Four of the five Outaouais seats go to CAQ


Four of the five seats in the Outaouais region went to the Coalition Avenir Quebec (CAQ), as the party won a landslide victory in provincial elections on Monday.

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Quebec Premier Francois Legault was re-elected with the CAQ winning or leading in 90 of the province’s 125 constituencies.


The CAQ had 76 seats when the legislature was dissolved before the campaign.

In Outaouais, only one of the two incumbent Liberal MNAs kept his seat: Andrme Fortin at Pontiac, who won a third term. Fortin was elected with 43.8 percent of the vote, compared to 24.9 percent for CAQ rival Corinne Canuel-Jolicoeur, according to Elections Quebec.

Liberal Maryse Gaudreault, who had held Hull’s seat since winning the seat in the 2008 by-election, was defeated by Suzanne Tremblay of the CWC. Tremblay got 34.7 percent of the vote compared to Gaudreault’s 25.9 percent, according to Elections Quebec.

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Tremblay is the former president of an education union: Syndicat de l’enseignement de l’Outaouais.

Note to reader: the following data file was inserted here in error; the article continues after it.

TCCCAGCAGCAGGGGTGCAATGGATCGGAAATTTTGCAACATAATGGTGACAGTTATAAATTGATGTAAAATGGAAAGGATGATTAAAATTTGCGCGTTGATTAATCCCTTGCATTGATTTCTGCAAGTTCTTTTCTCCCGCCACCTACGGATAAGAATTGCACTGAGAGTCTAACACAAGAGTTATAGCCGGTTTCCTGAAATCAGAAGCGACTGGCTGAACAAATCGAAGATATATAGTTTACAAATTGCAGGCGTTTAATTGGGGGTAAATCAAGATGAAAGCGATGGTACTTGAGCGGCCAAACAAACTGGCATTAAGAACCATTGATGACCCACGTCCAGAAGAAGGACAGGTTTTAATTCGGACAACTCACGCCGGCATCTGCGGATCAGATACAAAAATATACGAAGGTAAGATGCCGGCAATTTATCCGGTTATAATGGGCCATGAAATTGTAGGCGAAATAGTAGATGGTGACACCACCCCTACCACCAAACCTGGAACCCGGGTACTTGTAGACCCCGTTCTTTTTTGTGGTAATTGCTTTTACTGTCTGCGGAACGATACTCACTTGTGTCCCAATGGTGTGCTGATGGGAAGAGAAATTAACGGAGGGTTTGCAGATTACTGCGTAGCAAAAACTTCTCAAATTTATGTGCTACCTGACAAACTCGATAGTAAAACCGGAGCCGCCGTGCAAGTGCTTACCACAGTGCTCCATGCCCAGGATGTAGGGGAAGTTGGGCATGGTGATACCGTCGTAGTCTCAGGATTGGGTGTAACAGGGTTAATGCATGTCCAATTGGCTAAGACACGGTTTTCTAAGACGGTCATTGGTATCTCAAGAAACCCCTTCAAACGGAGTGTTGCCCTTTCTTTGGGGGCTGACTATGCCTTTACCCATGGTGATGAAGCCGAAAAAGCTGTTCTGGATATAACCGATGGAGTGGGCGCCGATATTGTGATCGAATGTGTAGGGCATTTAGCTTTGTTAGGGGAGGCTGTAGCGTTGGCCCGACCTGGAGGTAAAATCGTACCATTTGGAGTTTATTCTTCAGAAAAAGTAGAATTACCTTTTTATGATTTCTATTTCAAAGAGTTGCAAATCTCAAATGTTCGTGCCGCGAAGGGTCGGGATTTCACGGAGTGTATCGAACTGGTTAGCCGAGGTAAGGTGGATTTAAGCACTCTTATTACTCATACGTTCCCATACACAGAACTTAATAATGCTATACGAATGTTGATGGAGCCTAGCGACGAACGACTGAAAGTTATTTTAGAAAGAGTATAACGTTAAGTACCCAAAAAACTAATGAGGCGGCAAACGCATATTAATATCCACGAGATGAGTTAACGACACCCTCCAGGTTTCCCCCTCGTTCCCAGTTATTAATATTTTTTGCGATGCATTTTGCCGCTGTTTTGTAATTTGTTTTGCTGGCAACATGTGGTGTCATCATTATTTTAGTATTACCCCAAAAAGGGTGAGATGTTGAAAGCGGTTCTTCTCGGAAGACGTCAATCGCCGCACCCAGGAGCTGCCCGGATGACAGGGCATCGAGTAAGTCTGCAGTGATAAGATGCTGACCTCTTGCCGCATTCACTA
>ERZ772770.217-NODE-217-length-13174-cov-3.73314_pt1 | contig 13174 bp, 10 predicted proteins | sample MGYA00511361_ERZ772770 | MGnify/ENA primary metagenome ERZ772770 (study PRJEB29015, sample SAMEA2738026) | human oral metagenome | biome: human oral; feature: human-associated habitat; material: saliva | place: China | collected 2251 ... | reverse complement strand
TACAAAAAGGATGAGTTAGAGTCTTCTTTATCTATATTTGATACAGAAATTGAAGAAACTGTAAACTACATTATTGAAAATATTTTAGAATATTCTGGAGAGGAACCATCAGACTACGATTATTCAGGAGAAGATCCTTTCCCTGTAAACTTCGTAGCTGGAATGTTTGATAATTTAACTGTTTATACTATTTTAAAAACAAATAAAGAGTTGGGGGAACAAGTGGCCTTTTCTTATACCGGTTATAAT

Residents of the Hull Riding have voted Liberal in provincial elections since 1956, with the exception of 1976 to 1981, when the Riding was represented by Jocelyne Ouellette of the Parti Québécois.

The three incumbent MNAs of the CAQ in Outaouais were re-elected by sizeable margins: Robert Bussière in Gatineau, Mathieu Lacombe in Papineau, and Mathieu Lévesque in Chapleau. All three were first elected in 2018, taking over from the Liberals.

Bussière is a former mayor of the municipality of La Pêche and was director of the MRC des Collines-de-l’Outaouais. Riding him at Gatineau had been a Liberal from 1962 until he won the seat.

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Lacombe is a former journalist and newscaster who served as minister for families in the previous Quebec government. Levesque is a lawyer. Both walks had been held by the Liberals from 1981 to 2018.

In his victory speech, Prime Minister Legault smiled as he spoke of a “historic” victory in which his party elected a record number of women to the legislature and outlined priorities for a second term that include education, addressing inflation and rebuild a shattered health system. by COVID-19. But he also acknowledged the division of a five-week campaign that saw heated debates over the economy, the environment and, especially, the number of immigrants the province should accept.

Despite a decline in both seats and the popular vote, the Liberal Party will retain official Opposition status. Leader Dominique Anglade seemed all smiles as she addressed her supporters.

Monday’s results are likely to raise more questions about the simple majority electoral system. The Liberal party managed to get second place with fewer votes than Quebec solidaire or Parti Quebecois and just one percentage point more than the Conservatives, who failed to win a single seat.

with a Canadian Press archive

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